What are the prospects for private equity deals to rebound in 2024?

Vito Sperduto: In 2023 corporates took advantage over private equity firms, which had capital constraints from a financing market availability perspective. We saw corporates pursue some transactions where they didn’t have as much competition. Do you see the private equity firms having pent-up demand in terms of capital to put to work in your sector?

Trauber: There’s a lot of capital on the sideline in private equity. There are big consumer-focused groups looking across the space. I think for the most part, they are focused on growth areas where they have an exit.

Paisley: Where we’ve seen financial sponsors play consistently is where there are multi-unit growth stories: companies with proven economics, ability to transport and replicate at scale, and white space to grow. A lot of those investments in 2023 required just equity checks and very little debt.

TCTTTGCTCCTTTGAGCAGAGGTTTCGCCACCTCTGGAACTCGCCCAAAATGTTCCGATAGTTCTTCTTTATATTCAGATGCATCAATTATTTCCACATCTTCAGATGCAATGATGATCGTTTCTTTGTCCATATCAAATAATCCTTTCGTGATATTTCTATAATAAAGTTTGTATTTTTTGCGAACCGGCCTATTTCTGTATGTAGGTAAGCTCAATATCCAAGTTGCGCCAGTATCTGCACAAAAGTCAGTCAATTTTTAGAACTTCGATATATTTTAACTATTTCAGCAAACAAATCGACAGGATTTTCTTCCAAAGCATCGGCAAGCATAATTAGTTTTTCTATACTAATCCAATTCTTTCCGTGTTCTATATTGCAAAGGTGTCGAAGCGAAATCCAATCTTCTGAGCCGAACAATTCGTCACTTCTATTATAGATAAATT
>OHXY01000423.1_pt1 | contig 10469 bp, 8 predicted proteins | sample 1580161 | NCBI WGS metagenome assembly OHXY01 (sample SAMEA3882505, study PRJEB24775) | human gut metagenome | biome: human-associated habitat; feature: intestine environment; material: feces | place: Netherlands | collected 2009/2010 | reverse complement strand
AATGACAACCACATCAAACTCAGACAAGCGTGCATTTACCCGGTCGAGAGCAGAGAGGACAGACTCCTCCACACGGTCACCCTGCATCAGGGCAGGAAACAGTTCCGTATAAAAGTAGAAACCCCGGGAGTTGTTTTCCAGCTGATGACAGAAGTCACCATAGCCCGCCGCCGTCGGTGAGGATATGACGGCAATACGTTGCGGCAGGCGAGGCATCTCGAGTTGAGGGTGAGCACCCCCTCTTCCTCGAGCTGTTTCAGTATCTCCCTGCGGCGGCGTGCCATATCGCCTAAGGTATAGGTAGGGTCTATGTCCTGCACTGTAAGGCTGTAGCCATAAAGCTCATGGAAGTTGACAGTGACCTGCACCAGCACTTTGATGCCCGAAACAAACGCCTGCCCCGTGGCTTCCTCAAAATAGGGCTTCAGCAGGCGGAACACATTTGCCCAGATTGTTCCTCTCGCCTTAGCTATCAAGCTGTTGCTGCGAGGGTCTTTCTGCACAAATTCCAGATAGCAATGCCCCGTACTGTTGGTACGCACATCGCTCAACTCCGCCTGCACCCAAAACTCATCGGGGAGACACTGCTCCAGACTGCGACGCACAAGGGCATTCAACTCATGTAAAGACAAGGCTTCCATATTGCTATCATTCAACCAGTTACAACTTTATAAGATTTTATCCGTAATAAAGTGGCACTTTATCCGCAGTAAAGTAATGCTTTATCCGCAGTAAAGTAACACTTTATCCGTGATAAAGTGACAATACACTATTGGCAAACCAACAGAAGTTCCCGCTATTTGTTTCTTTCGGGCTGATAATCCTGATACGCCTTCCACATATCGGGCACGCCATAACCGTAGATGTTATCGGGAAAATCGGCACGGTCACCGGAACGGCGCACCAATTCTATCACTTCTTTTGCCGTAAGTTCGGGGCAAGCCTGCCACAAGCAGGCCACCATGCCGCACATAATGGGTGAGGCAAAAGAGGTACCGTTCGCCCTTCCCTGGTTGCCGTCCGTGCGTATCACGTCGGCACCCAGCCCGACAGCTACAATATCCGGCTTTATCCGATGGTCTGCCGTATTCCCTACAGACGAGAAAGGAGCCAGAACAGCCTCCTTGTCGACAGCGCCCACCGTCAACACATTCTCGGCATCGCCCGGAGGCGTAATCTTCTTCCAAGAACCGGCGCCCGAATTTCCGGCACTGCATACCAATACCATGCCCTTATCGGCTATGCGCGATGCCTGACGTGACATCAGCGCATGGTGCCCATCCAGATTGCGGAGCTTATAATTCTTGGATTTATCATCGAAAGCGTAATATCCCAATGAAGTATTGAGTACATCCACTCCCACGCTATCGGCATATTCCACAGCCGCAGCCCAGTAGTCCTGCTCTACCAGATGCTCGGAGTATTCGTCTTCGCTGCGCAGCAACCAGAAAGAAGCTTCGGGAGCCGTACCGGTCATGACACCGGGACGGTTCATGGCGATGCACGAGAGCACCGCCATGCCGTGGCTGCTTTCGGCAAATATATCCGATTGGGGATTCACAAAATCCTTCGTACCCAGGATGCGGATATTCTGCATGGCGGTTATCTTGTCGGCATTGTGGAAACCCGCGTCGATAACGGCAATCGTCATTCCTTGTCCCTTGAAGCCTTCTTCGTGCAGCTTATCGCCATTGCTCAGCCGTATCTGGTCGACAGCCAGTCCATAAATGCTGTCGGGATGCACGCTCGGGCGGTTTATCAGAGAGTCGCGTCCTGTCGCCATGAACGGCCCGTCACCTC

In terms of exits, we see a higher bar now in terms of the size of the company that can go public. There’s a lot of smaller companies that recognize that their exit is no longer an IPO and that they may need to consolidate to eventually access public markets.

“A lot of smaller companies recognize their exit is no longer an IPO and that they may need to consolidate”

Hugh Paisley, Co-head of U.S. Consumer and Retail Investment

Grafstein: In consumer and retail, you always have some new concepts that are being financed by growth capital, some of which manage to very quickly become trendy and more valuable. Those companies have to really calibrate the difficulties with the IPO market right now and think about their medium and long-term ability to grow.